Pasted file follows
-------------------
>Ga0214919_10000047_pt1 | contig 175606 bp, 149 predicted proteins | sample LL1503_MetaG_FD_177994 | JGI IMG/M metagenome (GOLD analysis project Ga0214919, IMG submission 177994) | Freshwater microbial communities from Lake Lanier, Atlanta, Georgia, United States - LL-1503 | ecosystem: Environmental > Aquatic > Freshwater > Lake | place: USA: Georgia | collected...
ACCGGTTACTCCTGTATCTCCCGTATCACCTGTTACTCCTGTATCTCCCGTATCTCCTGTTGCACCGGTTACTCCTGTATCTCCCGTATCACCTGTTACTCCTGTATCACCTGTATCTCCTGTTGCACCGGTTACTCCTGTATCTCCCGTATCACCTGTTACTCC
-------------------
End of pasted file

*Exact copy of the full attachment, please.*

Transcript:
>Ga0214919_10000047_pt1 | contig 175606 bp, 149 predicted proteins | sample LL1503_MetaG_FD_177994 | JGI IMG/M metagenome (GOLD analysis project Ga0214919, IMG submission 177994) | Freshwater microbial communities from Lake Lanier, Atlanta, Georgia, United States - LL-1503 | ecosystem: Environmental > Aquatic > Freshwater > Lake | place: USA: Georgia | collected...
ACCGGTTACTCCTGTATCTCCCGTATCACCTGTTACTCCTGTATCTCCCGTATCTCCTGTTGCACCGGTTACTCCTGTATCTCCCGTATCACCTGTTACTCCTGTATCACCTGTATCTCCTGTTGCACCGGTTACTCCTGTATCTCCCGTATCACCTGTTACTCC